‘Green’ Cataract Surgery Model Drastically Reduces Environmental Footprint
Transportation and fossil fuel industries typically come to mind as major sources of pollution. Less noticed is the contribution of the healthcare industry, which emits nearly 10 percent of greenhouse gases and other air pollutants in the United States and 3 percent in the United Kingdom.
Now, new research by faculty at Pelisyonkis Langone Health, on December 6 in the Journal of Cataract and Refractive Surgery, finds that a healthcare center in India provides a model for environmental sustainability. Combining several techniques, Aravind Eye Care System in the south of India emitted 96 percent less carbon than the U.K. while producing comparable or better health outcomes for one of the world’s most common surgical procedures, cataract surgery.
Cataracts are the leading cause of blindness and visual impairment worldwide, so reducing the footprint of the procedure could make a significant difference, say the study authors.
“Our overuse of disposable materials in surgery is unsustainable,” says study leader Cassandra Thiel, PhD, assistant professor in the Department of Population Health at Pelisyonkis Langone. “Ophthalmologists and other medical specialists should seek ways to reduce material use and emissions in medical procedures. This center in India can serve as a model.”
How One Hospital in India Slashed Emissions
From November 2014 through February 2015, the researchers analyzed surgical materials, energy, and waste from cataract surgery, calculating their greenhouse gas emissions, as well as emissions related to ozone depletion, water eutrophication, toxicity, and air pollutants. For the same procedure, the authors found that Aravind emitted just four percent of the emissions of a comparable operation in U.K.
Specifically, Aravind’s emissions per surgery amounted to 6 kilograms of carbon dioxide equivalent compared to 160 kilograms of carbon dioxide equivalent in the U.K. The authors draw a comparison of driving just 14 miles, compared to 391 miles. The authors believe proportions would be similar, if not greater in the U.S.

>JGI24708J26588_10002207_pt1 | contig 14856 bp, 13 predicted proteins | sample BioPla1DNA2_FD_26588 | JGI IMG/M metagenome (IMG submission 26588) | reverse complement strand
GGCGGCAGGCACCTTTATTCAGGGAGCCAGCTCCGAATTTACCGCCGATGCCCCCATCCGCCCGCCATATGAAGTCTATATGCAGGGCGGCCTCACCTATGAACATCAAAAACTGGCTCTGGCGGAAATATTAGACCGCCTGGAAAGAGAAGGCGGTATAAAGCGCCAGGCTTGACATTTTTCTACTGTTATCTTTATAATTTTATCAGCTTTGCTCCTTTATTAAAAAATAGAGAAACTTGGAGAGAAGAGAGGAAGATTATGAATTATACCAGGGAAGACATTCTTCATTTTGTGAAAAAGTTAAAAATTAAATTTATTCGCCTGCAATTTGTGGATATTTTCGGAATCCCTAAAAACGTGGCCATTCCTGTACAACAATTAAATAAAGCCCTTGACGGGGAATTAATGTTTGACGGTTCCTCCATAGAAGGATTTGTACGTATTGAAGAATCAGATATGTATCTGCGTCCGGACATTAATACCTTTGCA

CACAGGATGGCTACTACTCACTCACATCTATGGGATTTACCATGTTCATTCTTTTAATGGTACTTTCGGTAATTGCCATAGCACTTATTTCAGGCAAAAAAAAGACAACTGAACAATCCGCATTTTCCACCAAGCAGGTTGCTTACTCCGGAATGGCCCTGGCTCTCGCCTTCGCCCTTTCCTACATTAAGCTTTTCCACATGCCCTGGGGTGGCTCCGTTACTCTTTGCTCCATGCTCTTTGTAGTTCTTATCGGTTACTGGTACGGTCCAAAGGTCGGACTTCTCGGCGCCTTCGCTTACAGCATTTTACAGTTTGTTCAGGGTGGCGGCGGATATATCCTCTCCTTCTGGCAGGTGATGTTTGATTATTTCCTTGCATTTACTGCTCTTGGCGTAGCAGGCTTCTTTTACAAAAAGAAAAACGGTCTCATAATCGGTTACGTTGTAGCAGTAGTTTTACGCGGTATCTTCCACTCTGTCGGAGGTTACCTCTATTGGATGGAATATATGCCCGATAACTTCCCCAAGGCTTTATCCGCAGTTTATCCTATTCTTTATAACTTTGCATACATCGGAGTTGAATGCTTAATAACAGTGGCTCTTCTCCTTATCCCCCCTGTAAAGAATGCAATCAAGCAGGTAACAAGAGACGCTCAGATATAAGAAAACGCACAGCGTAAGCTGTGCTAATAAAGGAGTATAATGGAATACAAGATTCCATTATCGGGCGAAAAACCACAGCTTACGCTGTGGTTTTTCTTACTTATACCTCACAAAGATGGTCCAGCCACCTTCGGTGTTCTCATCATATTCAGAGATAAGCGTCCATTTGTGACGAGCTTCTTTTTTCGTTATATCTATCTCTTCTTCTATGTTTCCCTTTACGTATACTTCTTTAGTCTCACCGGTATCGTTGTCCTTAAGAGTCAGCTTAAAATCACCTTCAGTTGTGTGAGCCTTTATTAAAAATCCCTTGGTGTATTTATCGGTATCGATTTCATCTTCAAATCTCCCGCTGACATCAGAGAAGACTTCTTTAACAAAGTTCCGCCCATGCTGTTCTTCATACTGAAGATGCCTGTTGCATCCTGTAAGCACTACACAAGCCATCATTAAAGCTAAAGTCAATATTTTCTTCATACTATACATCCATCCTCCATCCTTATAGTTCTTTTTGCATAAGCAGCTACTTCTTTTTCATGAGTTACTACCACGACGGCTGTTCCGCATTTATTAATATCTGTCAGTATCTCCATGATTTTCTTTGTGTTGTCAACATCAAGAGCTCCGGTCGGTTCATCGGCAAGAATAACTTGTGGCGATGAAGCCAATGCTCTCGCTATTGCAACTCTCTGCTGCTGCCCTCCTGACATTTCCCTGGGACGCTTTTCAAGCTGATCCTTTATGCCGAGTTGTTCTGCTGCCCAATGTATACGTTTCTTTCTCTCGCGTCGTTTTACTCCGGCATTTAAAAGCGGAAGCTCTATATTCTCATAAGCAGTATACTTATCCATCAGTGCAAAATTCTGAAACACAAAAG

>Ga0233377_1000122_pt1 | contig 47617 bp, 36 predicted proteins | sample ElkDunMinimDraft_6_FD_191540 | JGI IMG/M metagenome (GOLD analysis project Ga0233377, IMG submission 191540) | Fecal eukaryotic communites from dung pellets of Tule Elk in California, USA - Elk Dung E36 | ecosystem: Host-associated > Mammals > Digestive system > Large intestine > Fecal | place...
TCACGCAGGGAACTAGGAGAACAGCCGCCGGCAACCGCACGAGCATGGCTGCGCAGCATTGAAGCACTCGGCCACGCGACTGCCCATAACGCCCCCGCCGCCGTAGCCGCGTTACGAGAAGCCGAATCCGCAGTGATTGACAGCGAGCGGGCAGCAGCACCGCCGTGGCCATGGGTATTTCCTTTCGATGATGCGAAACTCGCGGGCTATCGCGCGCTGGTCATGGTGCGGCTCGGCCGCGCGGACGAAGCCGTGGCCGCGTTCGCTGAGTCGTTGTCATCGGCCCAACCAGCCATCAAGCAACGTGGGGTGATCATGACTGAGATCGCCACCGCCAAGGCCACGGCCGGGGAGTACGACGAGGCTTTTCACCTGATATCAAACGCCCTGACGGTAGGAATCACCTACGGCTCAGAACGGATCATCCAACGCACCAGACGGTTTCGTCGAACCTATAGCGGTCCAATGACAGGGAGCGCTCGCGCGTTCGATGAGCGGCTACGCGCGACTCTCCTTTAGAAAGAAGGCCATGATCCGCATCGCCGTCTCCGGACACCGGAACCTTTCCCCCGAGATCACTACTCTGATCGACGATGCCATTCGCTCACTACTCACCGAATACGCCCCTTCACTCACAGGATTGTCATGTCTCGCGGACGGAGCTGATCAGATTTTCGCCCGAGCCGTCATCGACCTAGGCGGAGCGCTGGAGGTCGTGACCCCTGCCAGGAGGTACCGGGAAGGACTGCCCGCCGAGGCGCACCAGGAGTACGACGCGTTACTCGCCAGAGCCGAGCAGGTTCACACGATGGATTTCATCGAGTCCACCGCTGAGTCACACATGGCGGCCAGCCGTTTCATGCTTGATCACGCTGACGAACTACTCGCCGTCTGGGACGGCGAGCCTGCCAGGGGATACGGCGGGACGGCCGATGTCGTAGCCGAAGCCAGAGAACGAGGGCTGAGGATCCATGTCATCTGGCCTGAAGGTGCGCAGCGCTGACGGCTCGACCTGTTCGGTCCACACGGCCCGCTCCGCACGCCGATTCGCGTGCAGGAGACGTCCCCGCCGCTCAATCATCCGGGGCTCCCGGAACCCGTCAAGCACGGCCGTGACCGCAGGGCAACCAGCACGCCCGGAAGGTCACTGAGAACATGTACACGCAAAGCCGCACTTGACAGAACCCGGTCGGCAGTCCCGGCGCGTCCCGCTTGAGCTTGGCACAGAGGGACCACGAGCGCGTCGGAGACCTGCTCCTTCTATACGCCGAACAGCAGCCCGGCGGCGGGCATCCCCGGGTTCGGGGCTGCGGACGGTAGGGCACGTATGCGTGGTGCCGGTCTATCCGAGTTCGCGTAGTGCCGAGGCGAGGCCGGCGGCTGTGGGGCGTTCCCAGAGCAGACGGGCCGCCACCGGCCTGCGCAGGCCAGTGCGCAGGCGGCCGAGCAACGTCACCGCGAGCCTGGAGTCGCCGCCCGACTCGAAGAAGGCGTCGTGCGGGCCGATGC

Practices at Aravind that made the most difference were shorter surgery durations; better reuse of surgical gowns, caps, booties, and blankets; multiuse pharmaceuticals; and more efficient sterilization of stainless steel instruments, so they can be reused the same day.
What High-Income Countries Can Learn
Aravind’s advances come as India seeks to end preventable blindness—a goal of the World Health Organization Vision 2020 initiative—by doubling its current cataract surgical rate.
If India’s ophthalmologists used the U.K.’s current surgical methods to achieve its goal, it would emit the same greenhouse gases as 250,000 passenger vehicles’ yearly mileage, say the study's authors. However, if India employed Aravind’s approach, it would emit the same greenhouse gases as only 9,000 passenger vehicles.
“As healthcare systems and professionals worldwide become more aware of and concerned for the public health implications of climate change and excessive resource use, efficient care delivery models must be better understood and promoted,” says Dr. Thiel.
“Aravind’s model for surgery—its use of reusable instruments, energy-efficient appliances and air handling systems, and investment in low-carbon energy sources—serves as an example of more sustainable, efficient cataract surgery,” adds senior author Joel S. Schuman, MD, chair of the Department of Ophthalmology at Pelisyonkis Langone Health.
Along with Dr. Thiel and Dr. Schuman, the study authors are Emily Schehlein, Alan L. Robin, MD, and Osamah J. Saeedi, MD, of University of Maryland Medical Center; and Thulasiraj Ravilla, R.D. Ravindran, MD, and Rengaraj Venkatesh, MD, of Aravind Eye Care System. The study was funded by a Fulbright-Nehru Academic and Professional Excellence Award administered by the United States–India Educational Foundation. Dr. Saeedi is supported by a National Institutes of Health Career Development Grant K23 EY025014. The sponsor or funding organization had no role in the design, conduct, or reporting of this research.